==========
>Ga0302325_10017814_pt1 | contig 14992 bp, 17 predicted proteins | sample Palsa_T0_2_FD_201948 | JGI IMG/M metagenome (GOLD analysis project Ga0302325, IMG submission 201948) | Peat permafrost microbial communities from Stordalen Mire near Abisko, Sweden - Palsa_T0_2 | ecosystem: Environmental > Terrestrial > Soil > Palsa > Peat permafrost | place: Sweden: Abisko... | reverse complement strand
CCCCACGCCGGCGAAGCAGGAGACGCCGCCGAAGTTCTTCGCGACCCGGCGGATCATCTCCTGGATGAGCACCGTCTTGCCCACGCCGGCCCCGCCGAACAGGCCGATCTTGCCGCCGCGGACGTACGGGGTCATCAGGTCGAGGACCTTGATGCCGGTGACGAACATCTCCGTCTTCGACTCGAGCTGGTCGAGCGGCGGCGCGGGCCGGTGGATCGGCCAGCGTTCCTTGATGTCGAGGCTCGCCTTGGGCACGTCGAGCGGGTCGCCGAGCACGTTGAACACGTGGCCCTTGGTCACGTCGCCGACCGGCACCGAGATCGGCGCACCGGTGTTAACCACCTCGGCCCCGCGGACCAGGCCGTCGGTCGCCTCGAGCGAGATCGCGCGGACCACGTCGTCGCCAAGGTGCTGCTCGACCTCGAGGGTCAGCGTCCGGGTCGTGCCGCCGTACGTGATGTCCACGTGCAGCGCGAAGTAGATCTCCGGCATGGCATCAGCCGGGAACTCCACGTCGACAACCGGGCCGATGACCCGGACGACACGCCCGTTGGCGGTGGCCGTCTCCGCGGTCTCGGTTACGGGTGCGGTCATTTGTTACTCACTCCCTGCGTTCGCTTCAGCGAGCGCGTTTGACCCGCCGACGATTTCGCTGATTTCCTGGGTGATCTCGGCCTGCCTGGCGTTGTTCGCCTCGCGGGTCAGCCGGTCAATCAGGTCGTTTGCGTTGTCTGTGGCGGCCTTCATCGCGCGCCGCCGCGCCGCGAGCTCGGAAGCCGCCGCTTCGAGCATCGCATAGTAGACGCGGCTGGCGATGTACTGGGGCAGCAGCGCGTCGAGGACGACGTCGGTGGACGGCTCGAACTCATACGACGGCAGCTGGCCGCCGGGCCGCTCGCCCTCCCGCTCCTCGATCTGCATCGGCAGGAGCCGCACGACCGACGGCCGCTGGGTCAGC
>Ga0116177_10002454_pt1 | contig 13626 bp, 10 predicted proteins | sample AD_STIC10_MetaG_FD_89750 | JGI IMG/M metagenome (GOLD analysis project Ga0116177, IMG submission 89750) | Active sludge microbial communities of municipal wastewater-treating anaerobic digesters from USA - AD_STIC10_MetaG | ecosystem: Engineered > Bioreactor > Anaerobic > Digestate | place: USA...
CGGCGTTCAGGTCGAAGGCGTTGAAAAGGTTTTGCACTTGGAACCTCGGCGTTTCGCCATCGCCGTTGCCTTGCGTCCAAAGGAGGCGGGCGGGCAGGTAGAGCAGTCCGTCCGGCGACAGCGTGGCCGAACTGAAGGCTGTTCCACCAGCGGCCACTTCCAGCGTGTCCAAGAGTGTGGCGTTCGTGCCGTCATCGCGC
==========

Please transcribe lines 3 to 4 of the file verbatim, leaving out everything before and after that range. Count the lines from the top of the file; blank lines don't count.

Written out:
>Ga0116177_10002454_pt1 | contig 13626 bp, 10 predicted proteins | sample AD_STIC10_MetaG_FD_89750 | JGI IMG/M metagenome (GOLD analysis project Ga0116177, IMG submission 89750) | Active sludge microbial communities of municipal wastewater-treating anaerobic digesters from USA - AD_STIC10_MetaG | ecosystem: Engineered > Bioreactor > Anaerobic > Digestate | place: USA...
CGGCGTTCAGGTCGAAGGCGTTGAAAAGGTTTTGCACTTGGAACCTCGGCGTTTCGCCATCGCCGTTGCCTTGCGTCCAAAGGAGGCGGGCGGGCAGGTAGAGCAGTCCGTCCGGCGACAGCGTGGCCGAACTGAAGGCTGTTCCACCAGCGGCCACTTCCAGCGTGTCCAAGAGTGTGGCGTTCGTGCCGTCATCGCGC